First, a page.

Earlier today I posted about our upcoming community feedback meeting in Kibera, where we gave NGOs as much information as we could about what their neighbors chose to talk about in 2011. This is the 2nd meeting we’ve held so far in 2012, as part of a big experiment to learn how we empower community organizations with information.
Knowledge is power if you believe it is.
That’s been today’s lesson. I met Zip, our country storytelling coordinator for lunch before the meeting to discuss. We were printing an infographics deck in the next room for our 25 invited organizations. I asked her how things were going and we discussed the automated dashboard I’ll be building to help her see how we are performing against our big 2012 goal to get 100 organizations working with the 40,000 stories we’ve already collected.
“Marc,” Zip began, “people keep asking me: Why are we doing this? Why are we going around collecting stories?”
“And what do you tell them?”
“If they tell stories then these will appear on the net, where people will read them and be aware of the community needs.”
“Perhaps, but there’s no evidence that’s really happening yet. We’ve posted 40,000 stories and connected them to projects but people aren’t coming to our site to read them. I think that’s a bait and switch, an overpromise, to say.”
“So what should I say?”
“These stories are information that they can use to guide their work. Everybody in the world wants more funding, but dollar-for-dollar, which do you think more effective in their work? USAID or TYSA [a community based sports organization in rural Kenya]?”
“Exactly. Only TYSA has the power to inspire the elders in the villages to go around and solve social problems. And they do it for free. They play a role because they believe. That is what being an effective organization is all about. Information is power, but only if you believe it can make you more effective. You need vision before it can happen.”
I continued. “And TYSA was doing their own storytelling project before we ever got started. Our goal is to help every organization be more effective by giving away useful information.”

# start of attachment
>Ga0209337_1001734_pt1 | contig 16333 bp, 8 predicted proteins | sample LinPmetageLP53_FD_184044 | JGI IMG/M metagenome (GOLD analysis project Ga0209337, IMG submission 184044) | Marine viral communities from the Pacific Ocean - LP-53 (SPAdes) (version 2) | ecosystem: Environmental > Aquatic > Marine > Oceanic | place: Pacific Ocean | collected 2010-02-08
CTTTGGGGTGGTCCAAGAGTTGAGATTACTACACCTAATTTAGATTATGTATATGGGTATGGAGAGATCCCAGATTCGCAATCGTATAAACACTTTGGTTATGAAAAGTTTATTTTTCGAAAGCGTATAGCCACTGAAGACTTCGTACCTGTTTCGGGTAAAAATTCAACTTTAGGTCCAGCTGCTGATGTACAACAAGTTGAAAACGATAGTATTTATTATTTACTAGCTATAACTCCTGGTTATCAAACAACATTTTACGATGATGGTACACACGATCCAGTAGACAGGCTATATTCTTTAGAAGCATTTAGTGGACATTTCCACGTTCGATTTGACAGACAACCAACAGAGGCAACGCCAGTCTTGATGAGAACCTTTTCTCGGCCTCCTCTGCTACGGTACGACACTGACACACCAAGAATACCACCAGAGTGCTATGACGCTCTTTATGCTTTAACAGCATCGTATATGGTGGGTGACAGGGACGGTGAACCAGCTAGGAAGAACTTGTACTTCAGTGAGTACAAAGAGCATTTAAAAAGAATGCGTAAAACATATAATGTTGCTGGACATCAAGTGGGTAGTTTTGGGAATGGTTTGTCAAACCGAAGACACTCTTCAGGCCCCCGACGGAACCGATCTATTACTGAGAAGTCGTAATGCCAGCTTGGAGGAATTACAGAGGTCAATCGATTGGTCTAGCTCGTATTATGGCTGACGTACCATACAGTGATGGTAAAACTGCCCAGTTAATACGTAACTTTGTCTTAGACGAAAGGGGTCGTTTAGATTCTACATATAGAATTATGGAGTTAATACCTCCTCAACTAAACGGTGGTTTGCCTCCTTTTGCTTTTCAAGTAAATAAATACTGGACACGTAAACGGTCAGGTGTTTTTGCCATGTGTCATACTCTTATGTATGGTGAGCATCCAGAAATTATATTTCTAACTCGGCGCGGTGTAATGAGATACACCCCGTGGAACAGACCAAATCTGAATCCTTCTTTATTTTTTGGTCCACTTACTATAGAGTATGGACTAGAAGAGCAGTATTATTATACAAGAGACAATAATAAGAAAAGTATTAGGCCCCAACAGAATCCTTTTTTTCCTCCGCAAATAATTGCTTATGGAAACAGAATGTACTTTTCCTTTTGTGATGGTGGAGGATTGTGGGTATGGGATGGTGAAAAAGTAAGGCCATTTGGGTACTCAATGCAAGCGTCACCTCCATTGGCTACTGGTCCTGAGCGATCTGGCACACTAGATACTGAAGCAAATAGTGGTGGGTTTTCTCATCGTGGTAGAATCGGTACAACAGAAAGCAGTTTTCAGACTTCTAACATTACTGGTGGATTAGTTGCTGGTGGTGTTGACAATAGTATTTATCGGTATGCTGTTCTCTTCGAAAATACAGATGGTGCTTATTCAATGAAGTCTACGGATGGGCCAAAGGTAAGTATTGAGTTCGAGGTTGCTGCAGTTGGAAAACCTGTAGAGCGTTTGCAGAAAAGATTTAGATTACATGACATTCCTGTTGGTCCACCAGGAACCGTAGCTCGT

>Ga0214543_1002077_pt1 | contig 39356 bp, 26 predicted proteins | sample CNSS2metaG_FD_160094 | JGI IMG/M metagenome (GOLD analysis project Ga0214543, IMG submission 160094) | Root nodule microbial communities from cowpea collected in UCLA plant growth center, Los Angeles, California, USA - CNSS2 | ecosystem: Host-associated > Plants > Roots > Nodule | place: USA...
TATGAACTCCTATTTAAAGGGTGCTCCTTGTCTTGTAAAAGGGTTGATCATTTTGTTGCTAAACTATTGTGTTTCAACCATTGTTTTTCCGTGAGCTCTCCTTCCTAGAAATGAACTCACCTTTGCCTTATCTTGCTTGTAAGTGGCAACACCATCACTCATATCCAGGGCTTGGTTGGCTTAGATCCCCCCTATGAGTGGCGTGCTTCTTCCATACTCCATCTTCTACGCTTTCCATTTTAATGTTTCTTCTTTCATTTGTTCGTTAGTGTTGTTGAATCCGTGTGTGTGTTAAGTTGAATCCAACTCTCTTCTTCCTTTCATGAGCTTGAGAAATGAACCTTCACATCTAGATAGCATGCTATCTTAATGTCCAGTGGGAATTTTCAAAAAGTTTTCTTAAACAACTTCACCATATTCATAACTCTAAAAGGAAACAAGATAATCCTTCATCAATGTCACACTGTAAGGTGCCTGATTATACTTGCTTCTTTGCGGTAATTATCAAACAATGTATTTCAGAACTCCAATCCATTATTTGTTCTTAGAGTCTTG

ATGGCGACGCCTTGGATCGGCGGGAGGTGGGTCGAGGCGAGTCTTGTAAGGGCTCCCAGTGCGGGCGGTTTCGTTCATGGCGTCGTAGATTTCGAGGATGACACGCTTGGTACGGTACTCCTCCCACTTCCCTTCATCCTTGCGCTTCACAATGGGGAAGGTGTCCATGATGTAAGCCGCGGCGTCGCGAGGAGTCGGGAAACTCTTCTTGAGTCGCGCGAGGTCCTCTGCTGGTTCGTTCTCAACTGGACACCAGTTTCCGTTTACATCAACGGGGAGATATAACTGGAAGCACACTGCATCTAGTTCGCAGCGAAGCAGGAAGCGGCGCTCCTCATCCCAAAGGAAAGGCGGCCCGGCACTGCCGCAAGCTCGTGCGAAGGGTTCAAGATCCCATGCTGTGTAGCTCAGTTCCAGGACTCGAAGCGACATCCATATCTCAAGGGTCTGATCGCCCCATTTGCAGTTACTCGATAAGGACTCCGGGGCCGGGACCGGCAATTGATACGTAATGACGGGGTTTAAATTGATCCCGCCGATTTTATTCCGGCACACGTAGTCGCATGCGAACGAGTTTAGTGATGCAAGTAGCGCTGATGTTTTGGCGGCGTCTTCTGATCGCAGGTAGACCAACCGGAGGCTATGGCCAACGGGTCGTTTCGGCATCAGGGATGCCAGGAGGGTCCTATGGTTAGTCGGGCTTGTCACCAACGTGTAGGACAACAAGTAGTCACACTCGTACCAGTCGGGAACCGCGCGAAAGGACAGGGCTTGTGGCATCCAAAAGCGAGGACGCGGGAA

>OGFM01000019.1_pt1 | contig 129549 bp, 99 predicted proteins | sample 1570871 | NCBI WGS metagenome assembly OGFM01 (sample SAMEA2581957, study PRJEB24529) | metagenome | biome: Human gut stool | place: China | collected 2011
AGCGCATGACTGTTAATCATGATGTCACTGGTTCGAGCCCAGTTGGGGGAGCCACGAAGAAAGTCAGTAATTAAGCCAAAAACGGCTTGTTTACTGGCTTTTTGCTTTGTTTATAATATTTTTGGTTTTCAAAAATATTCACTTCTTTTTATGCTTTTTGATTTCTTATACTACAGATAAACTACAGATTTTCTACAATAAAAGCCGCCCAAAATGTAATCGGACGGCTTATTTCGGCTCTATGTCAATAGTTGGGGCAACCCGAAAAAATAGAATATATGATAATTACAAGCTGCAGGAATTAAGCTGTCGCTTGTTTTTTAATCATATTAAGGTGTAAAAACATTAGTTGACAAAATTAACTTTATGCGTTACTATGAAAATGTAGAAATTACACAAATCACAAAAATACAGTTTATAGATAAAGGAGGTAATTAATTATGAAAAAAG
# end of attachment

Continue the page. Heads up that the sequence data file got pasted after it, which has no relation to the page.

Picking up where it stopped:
“I see. That is very powerful, when you say it like that. But what about the other question they keep asking?”
“When we write stories on paper, you give us 15 shillings, but when we tell them by SMS, you give us nothing.”
Sigh. I explained it: “That’s because they tell a story by SMS in order to receive back another story like the one they told. The information should be the reward. But people don’t value information, so it sounds.”
“No they don’t want that.”
“Then ask them what information would they want. Tell them honestly – GlobalGiving doesn’t have any money to give of its own. We can only help people spend the money they get more wisely. Information can make them more effective (as an organization) or it could give them a better life (as a person). Like what if they wanted to know where the next free HIV testing was being held? We should be able to answer that by SMS. And if they want something else, let them send it in as a request by SMS.”
Later, at the meeting we walked through this deck of infographics about Kibera:
This is all still an experiment. We’ve got 7,012 stories that mention Kibera and I split them by village within the slum. I showed a breakdown of the story topics for each village in a variety of ways (wordles, gephi maps, topic phrases extracted by natural langauge processing, SenseMaker(r) plots, and a geo-map), but this one is the simpliest:
Measuring, not asking
When I got home I looked at the SMS responses. 4 people tried using the !report! instavaluation builder and 2 completed the process and got their report back. So quantitatively, 2 in 25 will see information as inherently powerful in this group. I suspect those that believe that “knowledge is power” is similarly small in other groups. but at least now we can put a quantitative measure on who is using what we’re giving away. To get to 100 orgs by the end of the year, we just need 50 more meetings like this one.
Let information self-select the curious innovators
Also by the time I’d gotten home, three organizations had written to me about organizing their own community meetings or joining the next one. One of these found my previous blog post on twitter, another is one I’d promised to inform but got distracted trying to post a blog and produce a report on a tight schedule. So I could have contributed to getting more of the right people in the room. If, at the end of 2012, we’ve invited 1000 NGOs to meetings and gotten 100 to try our free tools, I’ll be happy. Building a network of high impact organizations starts this way – offer something that a great organization will use and a struggling one will overlook, and then keep doing that until you’ve amassed all the curious innovators in one group.